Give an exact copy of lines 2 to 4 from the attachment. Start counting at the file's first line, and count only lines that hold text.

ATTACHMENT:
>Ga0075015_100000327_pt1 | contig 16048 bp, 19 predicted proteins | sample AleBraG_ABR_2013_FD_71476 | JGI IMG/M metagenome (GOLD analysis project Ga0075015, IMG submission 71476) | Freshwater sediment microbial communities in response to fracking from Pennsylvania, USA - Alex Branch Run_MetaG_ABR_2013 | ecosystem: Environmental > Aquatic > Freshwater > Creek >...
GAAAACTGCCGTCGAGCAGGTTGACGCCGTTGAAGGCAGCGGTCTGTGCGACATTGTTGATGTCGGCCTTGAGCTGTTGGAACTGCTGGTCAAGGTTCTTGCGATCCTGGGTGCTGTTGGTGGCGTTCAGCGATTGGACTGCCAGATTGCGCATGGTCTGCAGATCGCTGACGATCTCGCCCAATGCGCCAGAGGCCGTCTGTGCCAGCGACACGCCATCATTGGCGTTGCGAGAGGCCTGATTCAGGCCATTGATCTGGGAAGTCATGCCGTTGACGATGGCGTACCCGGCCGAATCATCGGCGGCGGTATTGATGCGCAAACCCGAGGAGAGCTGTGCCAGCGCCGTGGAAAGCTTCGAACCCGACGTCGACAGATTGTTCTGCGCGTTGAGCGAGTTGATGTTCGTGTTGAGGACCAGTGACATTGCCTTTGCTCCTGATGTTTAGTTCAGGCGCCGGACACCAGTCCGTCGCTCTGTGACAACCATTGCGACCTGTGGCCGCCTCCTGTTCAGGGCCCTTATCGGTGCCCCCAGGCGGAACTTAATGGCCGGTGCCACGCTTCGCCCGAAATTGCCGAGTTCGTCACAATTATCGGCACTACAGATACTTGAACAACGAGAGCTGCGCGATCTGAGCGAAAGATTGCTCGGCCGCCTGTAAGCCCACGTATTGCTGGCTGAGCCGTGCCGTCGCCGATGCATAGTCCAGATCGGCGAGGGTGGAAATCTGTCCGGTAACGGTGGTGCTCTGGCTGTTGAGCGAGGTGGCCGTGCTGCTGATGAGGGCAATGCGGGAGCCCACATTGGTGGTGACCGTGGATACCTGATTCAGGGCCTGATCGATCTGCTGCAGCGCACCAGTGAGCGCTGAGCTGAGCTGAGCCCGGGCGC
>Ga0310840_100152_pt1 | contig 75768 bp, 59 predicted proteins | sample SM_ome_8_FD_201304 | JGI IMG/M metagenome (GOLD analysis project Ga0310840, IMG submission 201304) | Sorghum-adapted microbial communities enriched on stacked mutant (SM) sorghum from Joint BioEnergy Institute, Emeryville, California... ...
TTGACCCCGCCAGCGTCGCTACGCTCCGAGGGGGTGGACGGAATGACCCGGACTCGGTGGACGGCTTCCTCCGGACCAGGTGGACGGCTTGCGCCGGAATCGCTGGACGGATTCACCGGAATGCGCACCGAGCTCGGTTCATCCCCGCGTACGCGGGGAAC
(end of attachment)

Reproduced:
GAAAACTGCCGTCGAGCAGGTTGACGCCGTTGAAGGCAGCGGTCTGTGCGACATTGTTGATGTCGGCCTTGAGCTGTTGGAACTGCTGGTCAAGGTTCTTGCGATCCTGGGTGCTGTTGGTGGCGTTCAGCGATTGGACTGCCAGATTGCGCATGGTCTGCAGATCGCTGACGATCTCGCCCAATGCGCCAGAGGCCGTCTGTGCCAGCGACACGCCATCATTGGCGTTGCGAGAGGCCTGATTCAGGCCATTGATCTGGGAAGTCATGCCGTTGACGATGGCGTACCCGGCCGAATCATCGGCGGCGGTATTGATGCGCAAACCCGAGGAGAGCTGTGCCAGCGCCGTGGAAAGCTTCGAACCCGACGTCGACAGATTGTTCTGCGCGTTGAGCGAGTTGATGTTCGTGTTGAGGACCAGTGACATTGCCTTTGCTCCTGATGTTTAGTTCAGGCGCCGGACACCAGTCCGTCGCTCTGTGACAACCATTGCGACCTGTGGCCGCCTCCTGTTCAGGGCCCTTATCGGTGCCCCCAGGCGGAACTTAATGGCCGGTGCCACGCTTCGCCCGAAATTGCCGAGTTCGTCACAATTATCGGCACTACAGATACTTGAACAACGAGAGCTGCGCGATCTGAGCGAAAGATTGCTCGGCCGCCTGTAAGCCCACGTATTGCTGGCTGAGCCGTGCCGTCGCCGATGCATAGTCCAGATCGGCGAGGGTGGAAATCTGTCCGGTAACGGTGGTGCTCTGGCTGTTGAGCGAGGTGGCCGTGCTGCTGATGAGGGCAATGCGGGAGCCCACATTGGTGGTGACCGTGGATACCTGATTCAGGGCCTGATCGATCTGCTGCAGCGCACCAGTGAGCGCTGAGCTGAGCTGAGCCCGGGCGC
>Ga0310840_100152_pt1 | contig 75768 bp, 59 predicted proteins | sample SM_ome_8_FD_201304 | JGI IMG/M metagenome (GOLD analysis project Ga0310840, IMG submission 201304) | Sorghum-adapted microbial communities enriched on stacked mutant (SM) sorghum from Joint BioEnergy Institute, Emeryville, California... ...
TTGACCCCGCCAGCGTCGCTACGCTCCGAGGGGGTGGACGGAATGACCCGGACTCGGTGGACGGCTTCCTCCGGACCAGGTGGACGGCTTGCGCCGGAATCGCTGGACGGATTCACCGGAATGCGCACCGAGCTCGGTTCATCCCCGCGTACGCGGGGAAC